Article 1 (Current Event)
For the first time in 33 years, the highest volcano in the Galapagos Islands, rising 1,710 metres above sea level, erupted in late May 2015. The huge eruption of Wolf Volcano in Isabela Island sent volcanic gases and ash about 15 kilometres into the sky and the lava that flowed from the volcano flowed through a fissure, leading to the sea. Seismologists from Ecuador’s Instituto Geofísico-Escuela Politécnica Nacional (IG) had detected rising activity in the caldera from June 12~16. According to Loff (2015), “The 7-kilometer (4 mile) wide caldera is nearly 700 meters deep.” With broad but gentle slopes that are like a ‘Polynesian Warrior’s Shield’, one lava flow tends to spread out across the previous flows of the shield volcano. The eruption raised fears of the unique ecosystem that was the inspiration for Charles Darwin’s theory of evolution would be harmed and that the local population of Chelonoidis becki tortoises and yellow iguanas would be under threat. The island also holds the world’s only population of pink iguanas but according to the Loff (2015), “Neither species has been endangered so far by the eruption” as the ash and lava flowed towards the east and southeast whereas the animals live towards the north and west of the summit.
Article 2 (Earthquakes)
On April 25th, 2015, a huge earthquake with a magnitude of 7.8 hit Nepal, destroying buildings/ houses in Kathmandu, harming World Heritage Sites and triggering violent avalanches near Mount Everest. The earthquake was the largest since Bihar earthquake in 1934, which measured 8.3 on the moment magnitude scale and killed around 10,000 people. Sitting on the boundary of two massive tectonic plates; the Into-Australian and Asian plates that collided to build the Himalayas, Nepal is prone to earthquakes. The earthquakes are a clear “manifestation of the ongoing convergence” between the two massive tectonic plates; Indo-Australian and Asian plates that have progressively built the Himalayas over the last 50 million years. (Sandiford, Rajendran, Morell, 2015). However, earthquakes are only one of the hazards that the communities living in the mountains face. Occasionally, there are floods and monsoonal landslides.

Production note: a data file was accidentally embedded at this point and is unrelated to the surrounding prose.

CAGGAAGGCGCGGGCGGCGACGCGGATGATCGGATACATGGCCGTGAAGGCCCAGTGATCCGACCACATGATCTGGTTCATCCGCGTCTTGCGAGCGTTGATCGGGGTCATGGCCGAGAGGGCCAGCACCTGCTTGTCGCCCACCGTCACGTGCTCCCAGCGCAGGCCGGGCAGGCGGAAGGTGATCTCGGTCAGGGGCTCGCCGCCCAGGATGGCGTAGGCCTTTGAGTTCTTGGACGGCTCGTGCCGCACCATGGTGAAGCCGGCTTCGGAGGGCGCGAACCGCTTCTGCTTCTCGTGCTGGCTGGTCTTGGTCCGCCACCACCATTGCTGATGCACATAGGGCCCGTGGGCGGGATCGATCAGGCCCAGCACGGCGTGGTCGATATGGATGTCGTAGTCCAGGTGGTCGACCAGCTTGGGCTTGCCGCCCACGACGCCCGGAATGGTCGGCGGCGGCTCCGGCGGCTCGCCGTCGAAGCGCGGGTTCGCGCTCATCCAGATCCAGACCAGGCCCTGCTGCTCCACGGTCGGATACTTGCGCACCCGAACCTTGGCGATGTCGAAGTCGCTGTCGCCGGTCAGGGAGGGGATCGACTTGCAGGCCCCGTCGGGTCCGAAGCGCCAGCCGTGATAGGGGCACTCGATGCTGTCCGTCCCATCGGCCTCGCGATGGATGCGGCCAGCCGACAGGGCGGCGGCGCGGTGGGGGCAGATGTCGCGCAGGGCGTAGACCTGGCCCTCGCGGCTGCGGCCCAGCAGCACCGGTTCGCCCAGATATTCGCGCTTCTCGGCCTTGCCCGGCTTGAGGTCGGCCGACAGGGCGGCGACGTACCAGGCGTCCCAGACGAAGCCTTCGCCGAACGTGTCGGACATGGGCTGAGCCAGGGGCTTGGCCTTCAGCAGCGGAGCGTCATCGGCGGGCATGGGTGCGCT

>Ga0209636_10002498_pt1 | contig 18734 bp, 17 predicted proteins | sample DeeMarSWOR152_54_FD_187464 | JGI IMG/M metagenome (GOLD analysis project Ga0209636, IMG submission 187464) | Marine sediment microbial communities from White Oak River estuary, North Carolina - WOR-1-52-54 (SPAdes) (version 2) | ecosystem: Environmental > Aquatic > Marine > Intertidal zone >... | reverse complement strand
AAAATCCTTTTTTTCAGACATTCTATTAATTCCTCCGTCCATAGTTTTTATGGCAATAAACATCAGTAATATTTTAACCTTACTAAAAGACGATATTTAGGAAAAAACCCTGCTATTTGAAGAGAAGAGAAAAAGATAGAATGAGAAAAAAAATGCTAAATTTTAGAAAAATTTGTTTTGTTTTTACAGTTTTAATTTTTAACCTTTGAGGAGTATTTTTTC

The earthquake occurred due to strain building up in the Earth’s crust which gave away and caused a catastrophe. In this case, the cause of the strain was the collision or convergence of the two plates (Indo-Australian and Asian). One of the reasons that made the results of the earthquake even more devastating was the fact that the focus of the earthquake was shallow; approximately 15 km below the surface at the quake’s epicentre and the ruptured part extended under an area with a dense population in Kathmandu.
Recently, a research team consisting of five Taiwanese researchers from the Institute of Earth Sciences at Academia Sinica, as well as Department of Geosciences and Institute of Oceanography at National Taiwan University made a new discovery about how mountain belts on the island were formed. According to Huang Tzu-ying, researchers have been debating whether the deformation takes place mainly in the upper crust or the basement rocks are also involved in the process. “Both conceptual models explain only part of the phenomena, and that the real mechanism remains uncertain given the difficulty in making direct deep-crust observations to test the theories. But by measuring surface waves derived from ambient seismic noises, we developed a hybrid model that has aspects of both theories. (Huang, 2015)”